So where does “Play up, play up and play the game!” fit in, then? James doesn’t take it quite in the same spirit of unreflective acceptance as does Fingleton. An extensive section of the book deals with Arnold (not sure of his first name… it is hard to imagine Arnold, a historical character immortalized in ‘Tom Brown’s Schooldays’, even having a first name, or a mother… he was headmaster, pure and simple. My illustrated copy of Tom Brown had a frontispiece of Arnold in pince-nez and gown leaning across his desk with upraised finger and exclaiming “You are expelled, Flashman!” That figure of the stern headmaster must have been the stuff of nightmares for every schoolchild in an authoritarian school system.). Headmaster of Rugby in the 1800s, he did more than anyone to plant and cultivate the mythos of “British pluck,” the “British sense of fair play,” and so on that were a staple of Boys’ World stories for a hundred years after. (Only in the 1960s did a subversive genre emerge, openly mocking these pretensions, most explicitly in the Flashman series of novels by George MacDonald Fraser.) A frankly stated aim of educating through sport was to prepare boys for a career in the Colonies. Cricket was to be yet another demonstration of British superiority over the natives. The brown and black races (and the French, for that matter…) did not have that innate sense of sport and fair play and must be taught it. Until they learnt, they couldn’t run their own states, they would need their white captain…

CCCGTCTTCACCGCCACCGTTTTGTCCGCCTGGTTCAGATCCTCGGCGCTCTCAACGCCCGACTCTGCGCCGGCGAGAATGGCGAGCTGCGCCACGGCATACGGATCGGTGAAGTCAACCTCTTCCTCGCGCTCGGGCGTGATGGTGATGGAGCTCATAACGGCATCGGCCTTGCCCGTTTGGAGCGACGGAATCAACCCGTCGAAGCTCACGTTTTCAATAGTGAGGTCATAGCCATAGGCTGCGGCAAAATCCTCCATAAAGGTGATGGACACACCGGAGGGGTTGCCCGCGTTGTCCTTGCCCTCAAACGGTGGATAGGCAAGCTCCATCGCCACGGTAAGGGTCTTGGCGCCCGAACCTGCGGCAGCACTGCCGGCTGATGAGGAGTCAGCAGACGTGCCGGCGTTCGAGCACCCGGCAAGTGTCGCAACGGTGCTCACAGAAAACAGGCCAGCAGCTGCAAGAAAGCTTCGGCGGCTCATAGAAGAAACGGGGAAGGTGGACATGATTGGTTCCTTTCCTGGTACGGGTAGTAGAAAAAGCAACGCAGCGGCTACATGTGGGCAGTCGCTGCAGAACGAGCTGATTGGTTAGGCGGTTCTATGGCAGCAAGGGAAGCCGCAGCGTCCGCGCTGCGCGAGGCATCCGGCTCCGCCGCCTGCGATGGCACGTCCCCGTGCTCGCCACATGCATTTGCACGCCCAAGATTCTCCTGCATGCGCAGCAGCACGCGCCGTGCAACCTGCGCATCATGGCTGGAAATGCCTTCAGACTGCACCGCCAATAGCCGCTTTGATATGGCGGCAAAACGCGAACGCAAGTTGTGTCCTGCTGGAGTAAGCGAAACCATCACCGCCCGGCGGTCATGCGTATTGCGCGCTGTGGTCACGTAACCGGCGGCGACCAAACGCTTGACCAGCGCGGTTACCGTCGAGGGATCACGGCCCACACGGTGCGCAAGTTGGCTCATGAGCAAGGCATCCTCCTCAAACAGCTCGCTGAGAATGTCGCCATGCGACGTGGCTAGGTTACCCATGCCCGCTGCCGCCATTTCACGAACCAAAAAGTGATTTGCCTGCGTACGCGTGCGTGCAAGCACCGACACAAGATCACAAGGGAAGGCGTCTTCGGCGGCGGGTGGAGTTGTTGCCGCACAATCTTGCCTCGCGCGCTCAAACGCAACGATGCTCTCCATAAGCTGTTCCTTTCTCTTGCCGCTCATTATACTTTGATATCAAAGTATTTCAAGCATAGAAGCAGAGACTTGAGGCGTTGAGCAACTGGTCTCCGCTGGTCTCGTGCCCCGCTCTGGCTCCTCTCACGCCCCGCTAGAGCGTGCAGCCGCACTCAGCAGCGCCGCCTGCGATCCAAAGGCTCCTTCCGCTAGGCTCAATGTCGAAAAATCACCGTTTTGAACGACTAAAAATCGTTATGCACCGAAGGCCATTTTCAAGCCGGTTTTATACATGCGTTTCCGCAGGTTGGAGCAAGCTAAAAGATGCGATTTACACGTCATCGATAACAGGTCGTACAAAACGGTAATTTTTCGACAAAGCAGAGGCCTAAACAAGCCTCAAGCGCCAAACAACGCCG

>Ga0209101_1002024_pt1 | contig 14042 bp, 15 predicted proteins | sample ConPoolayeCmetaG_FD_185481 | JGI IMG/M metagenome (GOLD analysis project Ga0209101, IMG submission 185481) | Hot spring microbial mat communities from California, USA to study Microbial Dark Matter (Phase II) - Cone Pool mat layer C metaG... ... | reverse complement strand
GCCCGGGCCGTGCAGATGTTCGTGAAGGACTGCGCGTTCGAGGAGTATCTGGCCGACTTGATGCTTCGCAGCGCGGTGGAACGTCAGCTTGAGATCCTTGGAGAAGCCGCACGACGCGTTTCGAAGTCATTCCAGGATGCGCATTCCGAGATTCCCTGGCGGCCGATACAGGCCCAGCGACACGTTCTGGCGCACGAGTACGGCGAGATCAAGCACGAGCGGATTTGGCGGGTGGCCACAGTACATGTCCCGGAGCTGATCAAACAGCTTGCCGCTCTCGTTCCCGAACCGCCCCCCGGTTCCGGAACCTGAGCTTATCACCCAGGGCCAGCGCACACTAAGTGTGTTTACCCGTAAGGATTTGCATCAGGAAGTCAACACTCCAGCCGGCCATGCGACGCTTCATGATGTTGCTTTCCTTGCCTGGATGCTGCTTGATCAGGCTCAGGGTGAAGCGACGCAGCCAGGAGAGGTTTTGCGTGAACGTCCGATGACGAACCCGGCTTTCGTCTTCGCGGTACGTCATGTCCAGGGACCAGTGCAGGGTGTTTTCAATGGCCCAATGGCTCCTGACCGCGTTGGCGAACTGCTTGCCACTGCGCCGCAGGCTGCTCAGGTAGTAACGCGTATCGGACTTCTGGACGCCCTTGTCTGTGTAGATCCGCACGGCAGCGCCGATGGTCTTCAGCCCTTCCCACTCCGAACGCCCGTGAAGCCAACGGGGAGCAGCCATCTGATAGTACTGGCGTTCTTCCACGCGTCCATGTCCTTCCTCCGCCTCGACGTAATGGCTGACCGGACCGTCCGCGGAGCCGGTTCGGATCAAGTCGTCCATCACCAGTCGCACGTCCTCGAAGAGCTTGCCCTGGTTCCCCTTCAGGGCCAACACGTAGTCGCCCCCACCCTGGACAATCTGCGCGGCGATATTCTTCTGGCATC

Colonial captains in the making: The First XI of Harrow School, 1910
But every such edifice carries within it the seeds of its own destruction. It wasn’t hard for us, unthinking, privileged youth within a colonial education system though we might have been, to see the hypocrisy in much of this. The basic fact was that the “white” cricket-playing nations didn’t actually appear to play cricket with anything like that mythic sense of sport. England were a dour lot, hating to lose, especially to Asian or Caribbean teams, and wouldn’t hesitate to delaying tactics barely within cricketing law in order to salvage a draw. And Australia and New Zealand were notorious for their biased umpires.
The inimitable Chandrasekhar